France vs. Denmark: Score, Grades and Reaction from International Friendly

Gianni Verschueren@ReverschPassFeatured ColumnistMarch 29, 2015

France’s Olivier Giroud, center, controls the ball as he challenged by Denmark's Simon Poulsen, left, and Erik Sviatchenko during their friendly soccer match at Geoffroy Guichard stadium in Saint-Etienne, central France, Sunday, March 29, 2015. (AP Photo/Laurent Cipriani)
Laurent Cipriani

France comfortably beat Denmark 2-0 in an international friendly on Sunday, as Les Bleus dominated from start to finish and missed several chances to add to their tally throughout the match.

Playing mostly with younger or less-experienced internationals, France made a fantastic impression, showing their tremendous depth and versatility against one of Europe's emerging sides.

The hosts were eager to erase memories of the 3-1 defeat at the hands of Brazil and started with plenty of intensity. Kasper Schmeichel fumbled the ball over the back line while trying to deal with early pressure, and Denmark's defence was struggling to cope with the pace.

Laurent Cipriani/Associated Press

Benoit Tremoulinas was an early standout, regularly advancing up the pitch and launching dangerous crosses. Those attacking intentions nearly cost his team, however, as he was out of position when Lasse Vibe found the ball with space. Fortunately for Les Bleus, his cross was a poor one.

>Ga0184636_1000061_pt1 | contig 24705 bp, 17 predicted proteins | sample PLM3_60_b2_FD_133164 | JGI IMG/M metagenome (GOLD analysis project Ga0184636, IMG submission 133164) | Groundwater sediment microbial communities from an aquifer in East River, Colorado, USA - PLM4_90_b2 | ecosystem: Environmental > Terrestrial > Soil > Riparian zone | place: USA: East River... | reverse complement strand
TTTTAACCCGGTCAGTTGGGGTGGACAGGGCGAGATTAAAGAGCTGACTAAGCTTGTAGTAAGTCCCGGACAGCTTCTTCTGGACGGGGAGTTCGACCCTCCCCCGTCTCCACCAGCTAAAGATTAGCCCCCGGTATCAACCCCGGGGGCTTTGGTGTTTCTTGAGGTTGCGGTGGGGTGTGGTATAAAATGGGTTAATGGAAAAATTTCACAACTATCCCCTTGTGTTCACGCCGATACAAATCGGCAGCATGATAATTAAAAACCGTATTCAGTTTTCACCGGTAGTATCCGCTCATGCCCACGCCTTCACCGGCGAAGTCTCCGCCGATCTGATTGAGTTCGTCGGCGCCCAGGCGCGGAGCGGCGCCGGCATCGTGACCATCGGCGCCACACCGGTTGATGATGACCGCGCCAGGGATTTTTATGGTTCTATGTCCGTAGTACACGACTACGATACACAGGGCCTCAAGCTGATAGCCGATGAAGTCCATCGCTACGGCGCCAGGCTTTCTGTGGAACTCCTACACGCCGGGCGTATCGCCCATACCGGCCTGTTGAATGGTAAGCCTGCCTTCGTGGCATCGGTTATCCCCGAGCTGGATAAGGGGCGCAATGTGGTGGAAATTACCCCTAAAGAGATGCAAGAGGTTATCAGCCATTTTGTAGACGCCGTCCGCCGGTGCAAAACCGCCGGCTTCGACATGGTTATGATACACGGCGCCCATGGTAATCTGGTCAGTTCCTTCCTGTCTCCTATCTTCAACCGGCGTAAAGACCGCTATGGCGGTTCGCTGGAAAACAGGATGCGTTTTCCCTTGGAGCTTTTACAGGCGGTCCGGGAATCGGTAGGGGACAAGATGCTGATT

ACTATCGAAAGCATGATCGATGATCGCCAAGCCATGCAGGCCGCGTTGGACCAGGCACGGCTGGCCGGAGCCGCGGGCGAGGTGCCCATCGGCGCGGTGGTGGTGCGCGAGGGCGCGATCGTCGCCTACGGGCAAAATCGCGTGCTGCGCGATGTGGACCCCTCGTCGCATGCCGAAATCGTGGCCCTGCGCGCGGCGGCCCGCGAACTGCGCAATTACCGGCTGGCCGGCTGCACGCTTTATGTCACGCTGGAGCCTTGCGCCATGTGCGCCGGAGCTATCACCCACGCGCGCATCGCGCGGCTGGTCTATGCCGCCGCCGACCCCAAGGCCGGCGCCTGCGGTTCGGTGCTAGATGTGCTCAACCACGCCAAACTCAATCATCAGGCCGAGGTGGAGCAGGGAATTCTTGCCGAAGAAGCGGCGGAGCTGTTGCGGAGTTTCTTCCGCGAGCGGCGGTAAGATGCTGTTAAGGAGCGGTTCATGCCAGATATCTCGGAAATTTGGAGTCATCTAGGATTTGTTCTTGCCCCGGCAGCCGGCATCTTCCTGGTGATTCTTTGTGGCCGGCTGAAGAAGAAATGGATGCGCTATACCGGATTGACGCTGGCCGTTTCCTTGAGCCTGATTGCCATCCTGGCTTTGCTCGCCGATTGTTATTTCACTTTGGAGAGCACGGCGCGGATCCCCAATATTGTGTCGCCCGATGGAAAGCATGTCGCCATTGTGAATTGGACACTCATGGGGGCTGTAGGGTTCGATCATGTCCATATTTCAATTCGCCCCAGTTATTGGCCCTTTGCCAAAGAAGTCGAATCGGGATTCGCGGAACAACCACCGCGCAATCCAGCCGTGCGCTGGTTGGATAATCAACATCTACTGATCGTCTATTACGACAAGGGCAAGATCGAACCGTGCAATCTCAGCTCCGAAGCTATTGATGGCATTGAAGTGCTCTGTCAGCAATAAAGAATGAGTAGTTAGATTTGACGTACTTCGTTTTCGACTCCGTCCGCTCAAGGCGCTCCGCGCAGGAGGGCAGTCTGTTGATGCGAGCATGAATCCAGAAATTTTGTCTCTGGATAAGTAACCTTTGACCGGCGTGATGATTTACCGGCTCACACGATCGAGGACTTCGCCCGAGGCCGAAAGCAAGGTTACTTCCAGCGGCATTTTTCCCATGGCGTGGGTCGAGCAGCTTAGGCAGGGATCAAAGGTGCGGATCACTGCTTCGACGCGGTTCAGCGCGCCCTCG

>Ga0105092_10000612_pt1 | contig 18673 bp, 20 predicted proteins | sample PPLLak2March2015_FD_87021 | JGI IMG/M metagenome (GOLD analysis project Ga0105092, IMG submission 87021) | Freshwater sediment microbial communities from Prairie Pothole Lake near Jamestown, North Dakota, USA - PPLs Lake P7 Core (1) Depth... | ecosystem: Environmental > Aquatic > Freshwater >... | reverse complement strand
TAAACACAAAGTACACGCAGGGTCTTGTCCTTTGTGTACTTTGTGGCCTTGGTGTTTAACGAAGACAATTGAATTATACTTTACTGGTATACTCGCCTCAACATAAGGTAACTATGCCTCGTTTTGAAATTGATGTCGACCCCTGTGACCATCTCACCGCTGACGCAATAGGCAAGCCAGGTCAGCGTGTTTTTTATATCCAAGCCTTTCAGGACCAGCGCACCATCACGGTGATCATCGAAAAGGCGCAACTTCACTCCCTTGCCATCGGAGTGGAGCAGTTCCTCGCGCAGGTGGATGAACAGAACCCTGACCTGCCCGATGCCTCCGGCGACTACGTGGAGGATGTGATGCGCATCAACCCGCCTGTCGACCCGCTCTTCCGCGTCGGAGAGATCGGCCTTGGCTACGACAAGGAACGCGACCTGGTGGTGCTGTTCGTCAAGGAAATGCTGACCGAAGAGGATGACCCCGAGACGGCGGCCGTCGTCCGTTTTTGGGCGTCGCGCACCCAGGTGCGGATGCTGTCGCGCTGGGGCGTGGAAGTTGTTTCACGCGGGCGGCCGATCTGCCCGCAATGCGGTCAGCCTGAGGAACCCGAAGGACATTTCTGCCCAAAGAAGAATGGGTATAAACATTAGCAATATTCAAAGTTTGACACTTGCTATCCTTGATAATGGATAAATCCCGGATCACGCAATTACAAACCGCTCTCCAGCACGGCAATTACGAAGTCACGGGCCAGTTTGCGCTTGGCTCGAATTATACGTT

Just as the Danes looked to be settling down, France found the breakthrough. Antoine Griezmann and Alexandre Lacazette combined well, and when the former's shot was stopped by Schmeichel, the Olympique Lyon man blasted home the rebound for his first international goal, via Bleacher Report's Jonathan Johnson:

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France's relatively inexperienced team played with lots of creativity, and Tremoulinas was one of the driving forces. Dimitri Payet nearly converted one of his many great balls into the box, putting his effort just over the bar.

Bleacher Report's Sam Tighe liked what he saw from Payet:

Lacazette went on a run through the heart of Denmark's defence and drew a fine save from Schmeichel, while Tremoulinas came close to doubling France's lead from the resulting corner.

Meanwhile, Denmark's main attacking threats were being kept quiet. Christian Eriksen hardly featured on the ball, while Nicklas Bendtner was virtually invisible in the first half.